by Parson Young

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Photo Credit: Enbion Micah Aan


Historically, Greece has been a small capitalist country and it entered the 2008 world slump in debt. The world crisis has massively added to its problems. Since 2009, the state of Greece has been in a tremendous fiscal crisis and as a result borrowed tremendously from the European Central Bank, on the condition of serious austerity measures leveled against the Greek working class. The austerity measures implemented by the Troika (made up of the European Commission, the ECB and the IMF) and the Pasok government promised to improve the economy through austerity measures justified through tropes of “belt-tightening” and “fiscal responsibility.”  However this only accelerated the decline of Greek economy, which is encumbered with a debt that is 177% of its GDP in 2014. Year after year, the ECB demands repayment of the loan, and with a debt that can only grow larger, successive Greek governments have been accepting more and more bailouts on the condition of harsher austerity measures, greatly reducing social welfare policies, education, public spending, and massive privatization of the economy. 

Facing this tremendous assault, the Greek working class has risen up valiantly against the government and the troika, staging more than 30 national general strikes since 2010. The Greek working class’s momentum entered the political realm in 2015, when it voted a previously fringe party, Syriza, into the government with a majority government. The party’s leader Alexis Tsipras promised to end debt payment, and possibly leave the Eurozone should the ECB refuse to accept his terms. Tsipras’ victory was symbolic, in that it was the first outwardly anti-austerity, anti-Euro party to be elected into office.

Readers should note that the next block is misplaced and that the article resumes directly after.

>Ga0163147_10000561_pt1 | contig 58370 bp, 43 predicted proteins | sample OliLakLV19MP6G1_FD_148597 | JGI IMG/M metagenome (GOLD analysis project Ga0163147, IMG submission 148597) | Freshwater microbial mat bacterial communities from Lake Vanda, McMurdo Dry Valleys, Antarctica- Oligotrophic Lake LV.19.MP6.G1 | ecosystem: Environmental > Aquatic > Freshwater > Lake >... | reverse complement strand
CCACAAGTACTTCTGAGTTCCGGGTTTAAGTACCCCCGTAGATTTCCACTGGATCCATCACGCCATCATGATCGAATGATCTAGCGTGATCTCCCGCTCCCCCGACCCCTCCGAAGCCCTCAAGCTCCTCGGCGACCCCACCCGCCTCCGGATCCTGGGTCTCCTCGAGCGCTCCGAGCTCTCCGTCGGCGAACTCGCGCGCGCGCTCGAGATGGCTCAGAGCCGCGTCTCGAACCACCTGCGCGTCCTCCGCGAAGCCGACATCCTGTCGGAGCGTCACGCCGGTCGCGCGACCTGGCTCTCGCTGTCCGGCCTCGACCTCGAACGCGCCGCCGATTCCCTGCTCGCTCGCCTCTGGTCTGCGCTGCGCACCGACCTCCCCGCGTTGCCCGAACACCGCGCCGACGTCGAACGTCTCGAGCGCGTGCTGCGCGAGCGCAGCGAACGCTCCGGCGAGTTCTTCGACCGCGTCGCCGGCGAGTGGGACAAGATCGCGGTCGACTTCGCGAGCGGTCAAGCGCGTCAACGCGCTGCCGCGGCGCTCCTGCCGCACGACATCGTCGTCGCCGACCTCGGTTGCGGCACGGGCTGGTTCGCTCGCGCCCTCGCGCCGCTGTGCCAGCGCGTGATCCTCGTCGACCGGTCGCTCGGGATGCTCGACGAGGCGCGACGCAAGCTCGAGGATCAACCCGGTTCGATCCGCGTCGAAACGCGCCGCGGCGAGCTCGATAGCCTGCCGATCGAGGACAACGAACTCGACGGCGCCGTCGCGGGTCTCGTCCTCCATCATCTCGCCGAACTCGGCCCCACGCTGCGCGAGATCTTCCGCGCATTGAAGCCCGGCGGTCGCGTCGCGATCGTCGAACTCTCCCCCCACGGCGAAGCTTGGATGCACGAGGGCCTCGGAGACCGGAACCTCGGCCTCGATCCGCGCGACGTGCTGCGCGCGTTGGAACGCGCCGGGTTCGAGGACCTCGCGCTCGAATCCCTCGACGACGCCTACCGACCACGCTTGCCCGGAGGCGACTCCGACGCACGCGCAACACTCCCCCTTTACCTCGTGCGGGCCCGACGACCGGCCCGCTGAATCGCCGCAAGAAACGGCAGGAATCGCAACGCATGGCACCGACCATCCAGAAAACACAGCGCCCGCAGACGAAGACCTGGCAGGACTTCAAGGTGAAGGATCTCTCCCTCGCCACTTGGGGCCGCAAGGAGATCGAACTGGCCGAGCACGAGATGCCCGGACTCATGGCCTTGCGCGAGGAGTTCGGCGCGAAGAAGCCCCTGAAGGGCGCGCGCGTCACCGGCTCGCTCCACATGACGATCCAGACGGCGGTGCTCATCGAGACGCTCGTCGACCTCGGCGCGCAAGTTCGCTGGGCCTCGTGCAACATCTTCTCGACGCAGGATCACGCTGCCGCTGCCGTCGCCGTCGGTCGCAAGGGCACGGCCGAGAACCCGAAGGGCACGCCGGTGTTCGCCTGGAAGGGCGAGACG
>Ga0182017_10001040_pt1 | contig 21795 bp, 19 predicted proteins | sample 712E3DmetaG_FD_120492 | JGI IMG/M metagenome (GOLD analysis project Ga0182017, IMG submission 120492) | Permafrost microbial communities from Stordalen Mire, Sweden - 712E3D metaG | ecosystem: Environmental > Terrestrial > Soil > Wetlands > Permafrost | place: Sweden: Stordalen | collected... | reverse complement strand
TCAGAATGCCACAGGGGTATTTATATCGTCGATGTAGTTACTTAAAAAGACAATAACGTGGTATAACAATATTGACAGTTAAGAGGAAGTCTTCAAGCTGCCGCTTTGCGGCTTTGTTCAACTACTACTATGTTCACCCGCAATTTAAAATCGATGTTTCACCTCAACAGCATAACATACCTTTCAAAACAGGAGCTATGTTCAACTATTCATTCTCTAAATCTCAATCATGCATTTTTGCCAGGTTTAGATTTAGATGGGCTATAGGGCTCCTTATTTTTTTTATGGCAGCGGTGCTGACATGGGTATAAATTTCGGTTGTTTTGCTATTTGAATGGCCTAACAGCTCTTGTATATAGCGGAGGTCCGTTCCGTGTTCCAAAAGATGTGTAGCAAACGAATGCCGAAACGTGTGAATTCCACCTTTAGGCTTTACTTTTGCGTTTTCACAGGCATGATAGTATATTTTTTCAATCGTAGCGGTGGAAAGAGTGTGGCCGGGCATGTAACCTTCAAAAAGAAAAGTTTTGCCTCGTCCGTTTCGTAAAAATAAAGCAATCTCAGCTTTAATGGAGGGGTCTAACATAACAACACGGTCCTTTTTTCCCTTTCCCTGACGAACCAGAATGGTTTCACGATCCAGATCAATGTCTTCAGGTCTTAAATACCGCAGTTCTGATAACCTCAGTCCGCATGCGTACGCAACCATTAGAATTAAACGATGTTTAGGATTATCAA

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Tsipras, unfortunately, would go on to criminally disappoint the Greek people. Only a few months into office, he attempted to negotiate with the ECB, and held a redundant referendum asking the people of Greece whether it should accept or reject bailout proposals from the EU, despite that he had already been elected into office on such a platform. The result was an overwhelming 61% who voted to reject the proposals. Yet, Tsipras betrayed the voters by ignoring the referendum and accepting the austerity program prescribed by the Troika. 

Facing opposition within his own party, Tsipras resigned as Prime Minister in the hopes of facilitating the removal of the left of Syriza in the subsequent snap election. Enraged with Tsipras’ betrayal, a large faction of Syriza’s cabinets, ministers, and members split from Syriza, and formed the Popular Unity Party, calling for a return to Syriza’s previous anti-austerity stance against the troika. Due to the belated establishment of Popular Unity it failed to win a substantial amount in the election and Tsipras returned to power after brokering a shameful alliance with the far-right Independent Greek Party in a emergency election, with an extremely low turnout

Orestis Doulos is a comrade of mine in the International Marxist Tendency, whose section in Greece is known as the Communist Tendency. Orestis was elected as an openly Marxist candidate for councilor in New Philadelphia (a section of Athens). Orestis and other Greek comrades entered Synaspismos which in 2009 was the main party of the Radical Left alliance of Syriza, and converted the front into a party in 2012.  During the rise of Syriza, the Greek Communist Tendency tirelessly advocated a break with capitalism as a solution to Greece’s economic crisis from within. Their faction successfully elected two candidates onto Syriza’s Central Committee. When Tsipras’ betrayal became final, the Communist Tendency left Syriza and became a co-founding faction of the Popular Unity Party, and they continue to attempt to swing the Party onto a Marxist program.